Don’t you love it when you are asked, “Where do you see yourself in the next few years?” Like you have a crystal ball and can really know that! It’s not a trick question but it does give the recruiter or hiring manager a sense of where your head is at and whether you are a long or short-term player. It’s nice to know where you are going let alone where you’ll end up in a few years. Yeah, you can say you want to be President or have the corner office or be making over $100K a year! But really, is that the right question to be asking a prospective employee? Where you see yourself in the future has little importance compared to where you see yourself TODAY!
Knowing where you are going in the next 3-5 years in your career should not throw you or anyone else off course when someone dares to inquire. Retirement might be nice but that might be a luxury these days rather than a tangible goal! Here are a few ways to address the question of where you see yourself without necessarily revealing anything you are not ready to:
- 1. “I’d like to be promoted”: Having career ambition is not something to be ashamed of. Having unrealistic expectations on when and how to get there might be. Be specific about your desire to move ahead without letting someone believe you are not prepared to do the hard work in order to get there.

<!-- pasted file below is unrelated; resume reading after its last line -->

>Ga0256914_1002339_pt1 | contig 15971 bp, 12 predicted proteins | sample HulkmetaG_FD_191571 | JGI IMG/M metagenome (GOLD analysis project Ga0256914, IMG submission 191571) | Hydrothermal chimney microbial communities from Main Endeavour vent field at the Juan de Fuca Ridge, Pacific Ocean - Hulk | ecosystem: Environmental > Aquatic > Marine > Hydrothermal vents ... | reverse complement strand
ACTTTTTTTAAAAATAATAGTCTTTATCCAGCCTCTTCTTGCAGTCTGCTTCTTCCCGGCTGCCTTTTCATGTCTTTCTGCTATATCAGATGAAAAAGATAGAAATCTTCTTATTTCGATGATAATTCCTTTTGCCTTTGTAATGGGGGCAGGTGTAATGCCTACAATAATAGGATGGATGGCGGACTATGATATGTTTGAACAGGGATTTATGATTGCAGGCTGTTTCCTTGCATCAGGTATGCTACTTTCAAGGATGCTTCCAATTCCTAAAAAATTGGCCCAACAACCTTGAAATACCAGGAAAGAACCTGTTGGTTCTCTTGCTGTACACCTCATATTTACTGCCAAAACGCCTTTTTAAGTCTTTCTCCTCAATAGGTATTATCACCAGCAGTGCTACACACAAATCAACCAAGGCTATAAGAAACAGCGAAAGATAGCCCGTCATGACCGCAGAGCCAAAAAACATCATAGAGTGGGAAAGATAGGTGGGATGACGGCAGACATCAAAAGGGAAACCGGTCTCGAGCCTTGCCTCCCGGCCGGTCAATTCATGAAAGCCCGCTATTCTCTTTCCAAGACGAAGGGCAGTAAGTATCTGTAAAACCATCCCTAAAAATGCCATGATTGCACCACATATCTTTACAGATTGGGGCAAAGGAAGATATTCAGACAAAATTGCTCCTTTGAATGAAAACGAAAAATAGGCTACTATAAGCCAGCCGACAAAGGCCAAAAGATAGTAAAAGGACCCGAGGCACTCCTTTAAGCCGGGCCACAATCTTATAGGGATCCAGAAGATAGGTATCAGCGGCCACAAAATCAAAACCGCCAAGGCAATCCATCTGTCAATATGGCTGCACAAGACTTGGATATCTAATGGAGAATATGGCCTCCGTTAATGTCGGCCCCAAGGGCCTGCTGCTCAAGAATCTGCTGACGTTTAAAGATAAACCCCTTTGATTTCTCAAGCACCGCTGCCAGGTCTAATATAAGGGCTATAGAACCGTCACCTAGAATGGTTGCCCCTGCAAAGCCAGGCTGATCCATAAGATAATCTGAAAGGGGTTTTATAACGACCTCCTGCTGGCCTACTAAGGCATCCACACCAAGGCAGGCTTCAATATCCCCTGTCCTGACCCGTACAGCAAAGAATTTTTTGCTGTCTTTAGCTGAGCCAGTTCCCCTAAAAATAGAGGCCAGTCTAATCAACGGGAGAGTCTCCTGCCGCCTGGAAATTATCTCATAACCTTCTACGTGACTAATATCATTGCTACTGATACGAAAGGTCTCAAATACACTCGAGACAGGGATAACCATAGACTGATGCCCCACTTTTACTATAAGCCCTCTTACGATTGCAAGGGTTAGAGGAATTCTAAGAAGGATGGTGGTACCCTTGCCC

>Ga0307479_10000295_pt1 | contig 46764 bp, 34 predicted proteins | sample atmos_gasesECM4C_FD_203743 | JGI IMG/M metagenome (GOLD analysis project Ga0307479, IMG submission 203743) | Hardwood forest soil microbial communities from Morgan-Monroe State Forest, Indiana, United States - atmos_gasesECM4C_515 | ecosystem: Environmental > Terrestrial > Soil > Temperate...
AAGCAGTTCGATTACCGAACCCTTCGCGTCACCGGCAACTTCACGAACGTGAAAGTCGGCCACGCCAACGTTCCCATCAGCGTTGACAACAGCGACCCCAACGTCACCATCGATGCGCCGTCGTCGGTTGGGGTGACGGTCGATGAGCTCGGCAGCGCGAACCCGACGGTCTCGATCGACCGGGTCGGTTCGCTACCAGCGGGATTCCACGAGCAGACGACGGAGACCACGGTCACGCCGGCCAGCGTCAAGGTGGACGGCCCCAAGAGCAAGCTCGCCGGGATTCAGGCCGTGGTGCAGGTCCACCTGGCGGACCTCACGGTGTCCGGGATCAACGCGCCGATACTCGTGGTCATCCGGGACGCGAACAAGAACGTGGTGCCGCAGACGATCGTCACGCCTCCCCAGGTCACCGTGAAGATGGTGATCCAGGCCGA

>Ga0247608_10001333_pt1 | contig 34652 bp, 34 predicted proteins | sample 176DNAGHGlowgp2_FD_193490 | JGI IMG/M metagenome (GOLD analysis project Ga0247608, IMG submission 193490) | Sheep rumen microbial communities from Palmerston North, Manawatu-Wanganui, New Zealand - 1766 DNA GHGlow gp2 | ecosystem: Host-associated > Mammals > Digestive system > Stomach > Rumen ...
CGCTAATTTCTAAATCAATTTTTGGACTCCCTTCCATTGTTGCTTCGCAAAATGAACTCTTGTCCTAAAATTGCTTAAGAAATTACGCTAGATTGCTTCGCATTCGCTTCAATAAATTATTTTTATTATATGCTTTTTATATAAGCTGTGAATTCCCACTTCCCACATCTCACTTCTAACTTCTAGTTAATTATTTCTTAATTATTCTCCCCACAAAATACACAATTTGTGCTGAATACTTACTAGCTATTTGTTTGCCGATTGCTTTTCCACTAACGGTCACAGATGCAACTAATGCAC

- 2. “I want to run my own company”: Knowing when you are ready to go out on your own might be something you decide to keep to yourself. It’s not important for a hiring manager today to know what your long-term aspirations are especially if they have nothing to do with the job you are in or you are considering applying for.
- 3. “I want to earn an advanced degree”: Looking towards furthering your education by earning a degree or advanced degree is a lofty goal to have but you have to ask yourself is it relevant to your current position? If the answer is yes, then by all means share your goal with the hiring manager, if it’s not, then there is no point in letting someone who is hiring you today know what your education goals are for the future particularly if it does not concern your current job.
- 4. “I want to travel around the world”: Well, I guess one response might be, “Who wouldn’t” but come on, do you have to share that with someone who is only focusing on whether you’ll show up for work on time rather than whether or not you’ll be able to get your passport updated in time for your world travels! Keep that one to yourself please.
- 5. “I don’t know?” Honest as that one is, it’s okay to not know where you will be in 3-5 years but a better way to answer that one might be that you hope that you will be further along in your desired career and working with a company and people that truly challenge you to continue to grow and to learn. Now doesn’t that one sound much better even if it’s not stating a whole lot?
While you may not know exactly where the road will lead in the next couple of years, being prepared with an answer that does not throw you off course in your answer is wise especially when frankly, you may not be that sure.
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